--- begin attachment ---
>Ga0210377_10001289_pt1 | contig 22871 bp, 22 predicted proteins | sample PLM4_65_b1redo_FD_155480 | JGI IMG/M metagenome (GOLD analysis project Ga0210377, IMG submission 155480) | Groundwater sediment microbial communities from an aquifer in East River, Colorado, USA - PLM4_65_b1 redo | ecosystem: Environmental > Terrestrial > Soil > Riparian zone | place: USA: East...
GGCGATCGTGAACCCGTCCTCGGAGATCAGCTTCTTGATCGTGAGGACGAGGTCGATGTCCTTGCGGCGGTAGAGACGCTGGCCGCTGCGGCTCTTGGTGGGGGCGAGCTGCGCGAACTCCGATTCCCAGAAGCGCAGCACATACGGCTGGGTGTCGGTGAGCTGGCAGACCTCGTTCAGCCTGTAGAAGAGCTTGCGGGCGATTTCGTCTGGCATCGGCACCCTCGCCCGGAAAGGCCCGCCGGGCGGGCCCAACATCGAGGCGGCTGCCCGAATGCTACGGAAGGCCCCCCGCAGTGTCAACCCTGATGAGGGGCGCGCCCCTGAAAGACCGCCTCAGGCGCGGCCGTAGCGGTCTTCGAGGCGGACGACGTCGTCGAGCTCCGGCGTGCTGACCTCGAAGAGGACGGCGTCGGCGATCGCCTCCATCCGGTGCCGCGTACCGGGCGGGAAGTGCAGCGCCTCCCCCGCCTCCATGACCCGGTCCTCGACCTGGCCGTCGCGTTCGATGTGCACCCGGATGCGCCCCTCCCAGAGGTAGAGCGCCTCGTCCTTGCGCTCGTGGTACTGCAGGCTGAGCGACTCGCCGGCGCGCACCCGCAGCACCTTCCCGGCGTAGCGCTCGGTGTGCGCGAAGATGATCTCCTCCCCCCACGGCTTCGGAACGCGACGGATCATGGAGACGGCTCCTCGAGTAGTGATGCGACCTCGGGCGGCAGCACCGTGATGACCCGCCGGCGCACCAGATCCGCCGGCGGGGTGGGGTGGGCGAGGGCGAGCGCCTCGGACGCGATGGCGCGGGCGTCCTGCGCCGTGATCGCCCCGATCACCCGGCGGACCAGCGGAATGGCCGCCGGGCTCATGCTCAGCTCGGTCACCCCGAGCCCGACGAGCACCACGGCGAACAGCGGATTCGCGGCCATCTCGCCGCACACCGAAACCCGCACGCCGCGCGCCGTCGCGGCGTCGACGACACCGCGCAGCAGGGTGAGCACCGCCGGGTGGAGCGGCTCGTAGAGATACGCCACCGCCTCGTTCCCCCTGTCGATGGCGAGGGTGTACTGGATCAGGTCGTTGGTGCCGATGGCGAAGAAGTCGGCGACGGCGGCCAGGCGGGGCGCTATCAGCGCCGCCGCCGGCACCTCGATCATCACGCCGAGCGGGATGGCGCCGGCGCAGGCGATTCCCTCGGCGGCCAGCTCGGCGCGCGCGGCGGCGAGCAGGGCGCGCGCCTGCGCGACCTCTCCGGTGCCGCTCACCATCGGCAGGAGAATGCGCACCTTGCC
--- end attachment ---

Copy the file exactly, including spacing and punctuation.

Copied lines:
>Ga0210377_10001289_pt1 | contig 22871 bp, 22 predicted proteins | sample PLM4_65_b1redo_FD_155480 | JGI IMG/M metagenome (GOLD analysis project Ga0210377, IMG submission 155480) | Groundwater sediment microbial communities from an aquifer in East River, Colorado, USA - PLM4_65_b1 redo | ecosystem: Environmental > Terrestrial > Soil > Riparian zone | place: USA: East...
GGCGATCGTGAACCCGTCCTCGGAGATCAGCTTCTTGATCGTGAGGACGAGGTCGATGTCCTTGCGGCGGTAGAGACGCTGGCCGCTGCGGCTCTTGGTGGGGGCGAGCTGCGCGAACTCCGATTCCCAGAAGCGCAGCACATACGGCTGGGTGTCGGTGAGCTGGCAGACCTCGTTCAGCCTGTAGAAGAGCTTGCGGGCGATTTCGTCTGGCATCGGCACCCTCGCCCGGAAAGGCCCGCCGGGCGGGCCCAACATCGAGGCGGCTGCCCGAATGCTACGGAAGGCCCCCCGCAGTGTCAACCCTGATGAGGGGCGCGCCCCTGAAAGACCGCCTCAGGCGCGGCCGTAGCGGTCTTCGAGGCGGACGACGTCGTCGAGCTCCGGCGTGCTGACCTCGAAGAGGACGGCGTCGGCGATCGCCTCCATCCGGTGCCGCGTACCGGGCGGGAAGTGCAGCGCCTCCCCCGCCTCCATGACCCGGTCCTCGACCTGGCCGTCGCGTTCGATGTGCACCCGGATGCGCCCCTCCCAGAGGTAGAGCGCCTCGTCCTTGCGCTCGTGGTACTGCAGGCTGAGCGACTCGCCGGCGCGCACCCGCAGCACCTTCCCGGCGTAGCGCTCGGTGTGCGCGAAGATGATCTCCTCCCCCCACGGCTTCGGAACGCGACGGATCATGGAGACGGCTCCTCGAGTAGTGATGCGACCTCGGGCGGCAGCACCGTGATGACCCGCCGGCGCACCAGATCCGCCGGCGGGGTGGGGTGGGCGAGGGCGAGCGCCTCGGACGCGATGGCGCGGGCGTCCTGCGCCGTGATCGCCCCGATCACCCGGCGGACCAGCGGAATGGCCGCCGGGCTCATGCTCAGCTCGGTCACCCCGAGCCCGACGAGCACCACGGCGAACAGCGGATTCGCGGCCATCTCGCCGCACACCGAAACCCGCACGCCGCGCGCCGTCGCGGCGTCGACGACACCGCGCAGCAGGGTGAGCACCGCCGGGTGGAGCGGCTCGTAGAGATACGCCACCGCCTCGTTCCCCCTGTCGATGGCGAGGGTGTACTGGATCAGGTCGTTGGTGCCGATGGCGAAGAAGTCGGCGACGGCGGCCAGGCGGGGCGCTATCAGCGCCGCCGCCGGCACCTCGATCATCACGCCGAGCGGGATGGCGCCGGCGCAGGCGATTCCCTCGGCGGCCAGCTCGGCGCGCGCGGCGGCGAGCAGGGCGCGCGCCTGCGCGACCTCTCCGGTGCCGCTCACCATCGGCAGGAGAATGCGCACCTTGCC